Well, I grew up on them, devoured them, in fact, and they didn't seem to do me much harm. I certainly did not turn out to be a supremacist or a xenophobe. I was raised with basic courtesy and respect for others, all equal in human dignity, and this was definitely not going to be overturned by a few Enid Blyton novels.

   Some editions have attempted to make it all better by altering the originals and editing out any insensitive material, such as replacing black JoJo with Caucasian Joe. Personally I find this silly. I don't think it is right to change any author's original work. Throw out, possibly, but never change. If you don't care enough about their book to let it be as they intended, why do you care about reading it?
   Moreover, despite what were probably the good intentions of publishers, I also think it may be more  offensive to edit out the problems of racial bigotry in literature rather than acknowledging them. Prejudice is a part of history, it has happened, still happens, and sadly will probably continue in various forms. To politely pretend it wasn't there in the first place is an insult to those who have suffered from it. Finding racism in old literature could be an opportunity, not to condone, but to acknowledge this aspect of history and to learn from it. 

   So would I let my kids read these Enid Blyton stories? - the answer is yes. I would still like to share with them the charm that I found in the books as a child. When my little son Peregrine is old enough for me to read him all the volumes on my shelves (cant wait!) and we get to sections that contain outdated racial prejudice, I will choose to explain the context and make a simple learning point about the historical era and what is got wrong about understanding humanity and race. Then we will move on and enjoy the rest of the story. There is no need to turn the book only into an example of something wrong while losing all that is good and fun about it. Don't throw the baby out with the bathwater! :)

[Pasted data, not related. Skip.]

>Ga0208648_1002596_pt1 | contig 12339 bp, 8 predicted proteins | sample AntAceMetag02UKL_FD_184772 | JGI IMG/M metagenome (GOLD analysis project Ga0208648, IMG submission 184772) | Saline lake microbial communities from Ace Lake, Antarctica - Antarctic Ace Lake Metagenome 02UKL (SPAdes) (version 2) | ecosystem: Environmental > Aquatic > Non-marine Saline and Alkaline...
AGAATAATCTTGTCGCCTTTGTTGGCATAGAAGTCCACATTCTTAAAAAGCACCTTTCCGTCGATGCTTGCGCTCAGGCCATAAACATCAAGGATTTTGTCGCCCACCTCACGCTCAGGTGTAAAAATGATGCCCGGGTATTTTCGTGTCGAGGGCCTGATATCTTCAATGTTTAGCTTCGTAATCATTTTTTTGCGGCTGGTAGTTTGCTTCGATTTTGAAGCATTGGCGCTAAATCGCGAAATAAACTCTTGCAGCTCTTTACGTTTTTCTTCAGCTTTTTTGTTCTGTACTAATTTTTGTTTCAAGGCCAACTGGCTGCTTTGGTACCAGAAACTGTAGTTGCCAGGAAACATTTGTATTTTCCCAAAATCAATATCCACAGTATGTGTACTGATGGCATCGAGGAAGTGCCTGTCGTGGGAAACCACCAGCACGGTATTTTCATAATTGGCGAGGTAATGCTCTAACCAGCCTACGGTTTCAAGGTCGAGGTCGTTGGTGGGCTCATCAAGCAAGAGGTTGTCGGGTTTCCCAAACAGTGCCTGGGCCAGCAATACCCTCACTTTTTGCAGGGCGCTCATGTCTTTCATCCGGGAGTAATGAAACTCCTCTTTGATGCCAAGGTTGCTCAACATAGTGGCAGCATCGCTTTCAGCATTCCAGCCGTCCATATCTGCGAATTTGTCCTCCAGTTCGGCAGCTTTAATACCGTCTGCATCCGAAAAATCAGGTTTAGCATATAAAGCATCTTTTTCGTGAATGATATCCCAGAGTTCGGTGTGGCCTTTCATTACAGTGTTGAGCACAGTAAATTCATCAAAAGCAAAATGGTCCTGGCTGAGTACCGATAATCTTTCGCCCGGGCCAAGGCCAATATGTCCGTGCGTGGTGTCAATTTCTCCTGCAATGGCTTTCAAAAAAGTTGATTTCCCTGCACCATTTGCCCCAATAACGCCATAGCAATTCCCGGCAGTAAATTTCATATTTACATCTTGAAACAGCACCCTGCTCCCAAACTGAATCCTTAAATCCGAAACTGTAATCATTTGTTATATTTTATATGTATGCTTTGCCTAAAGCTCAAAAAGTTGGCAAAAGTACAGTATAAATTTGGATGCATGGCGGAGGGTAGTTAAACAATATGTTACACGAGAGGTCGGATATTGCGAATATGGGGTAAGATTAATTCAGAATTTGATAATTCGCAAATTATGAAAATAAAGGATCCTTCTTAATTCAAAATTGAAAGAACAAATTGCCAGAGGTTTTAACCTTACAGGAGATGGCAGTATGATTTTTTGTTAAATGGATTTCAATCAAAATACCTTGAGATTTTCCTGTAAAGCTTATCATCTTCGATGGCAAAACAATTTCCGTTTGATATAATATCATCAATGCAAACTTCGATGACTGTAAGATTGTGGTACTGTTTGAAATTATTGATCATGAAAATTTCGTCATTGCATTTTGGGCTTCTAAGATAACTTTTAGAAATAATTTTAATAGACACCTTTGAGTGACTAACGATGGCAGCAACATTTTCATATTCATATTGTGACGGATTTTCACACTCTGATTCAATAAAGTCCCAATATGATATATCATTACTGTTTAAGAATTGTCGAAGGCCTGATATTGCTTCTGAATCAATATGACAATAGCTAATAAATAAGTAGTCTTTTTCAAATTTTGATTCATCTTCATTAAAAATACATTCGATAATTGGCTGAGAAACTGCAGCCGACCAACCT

Just like any instance of teaching appropriate social behaviour, I don't have to be afraid that my book-loving child will be doomed to go around ignorantly calling people n*ggers if I have taken the opportunity to explain that it is considered rude.

  In Enid Blyton's stories, which have been relished by many children, there are certainly examples of an outdated worldview of racial prejudice. The same worldview can be seen in adult literature of the same period, such as the tales written by John Buchan, once a Governor General of Canada, who is one of my favourite authors. My solution is not to reject these stories or remove the parts deemed inappropriate, but to read them as all literature should be read, within its historical context, however imperfect that context may be.

Tuesday, 8 December 2015

Too True Tuesday: Glow Worm

Getting Organized

   According to the Myers Briggs personality test, I am an INFP. This means that my brain does not follow a neat and orderly train of ideas, but rather jumps about among all sorts of connections, always seeking how things fit into the bigger picture.

   Consequently, much as I like the idea of blogging, choosing a topic usually overwhelms me, as I feel that I could never catch up with all of the sub-thoughts that attach themselves to any Thought. I am tempted to be too thorough, to cover every aspect and event of my life, and so I never get started.

   Here's the plan then: I'll adopt the technique of 'themed days'. Each day of the week has a topic of it's own, so I know what to write about. Structure, yay!

   Introducing the lineup...

Mindful Monday
- trying to start afresh each week living intentionally -

Too True Tuesday
- random fun facts or things that amuse -

World Wednesday
- tidbits of culture, art, literature - 

Thoughtful Thursday
- reserved for deep deep ponderings - 

Family Friday
- all things family, marriage, parenting, babies -

Self-Care Saturday
- learning to love thyself the right way - 

Seasonal Sunday
- celebrating the rhythms of nature and liturgy and life -

   Let's see how long this lasts :)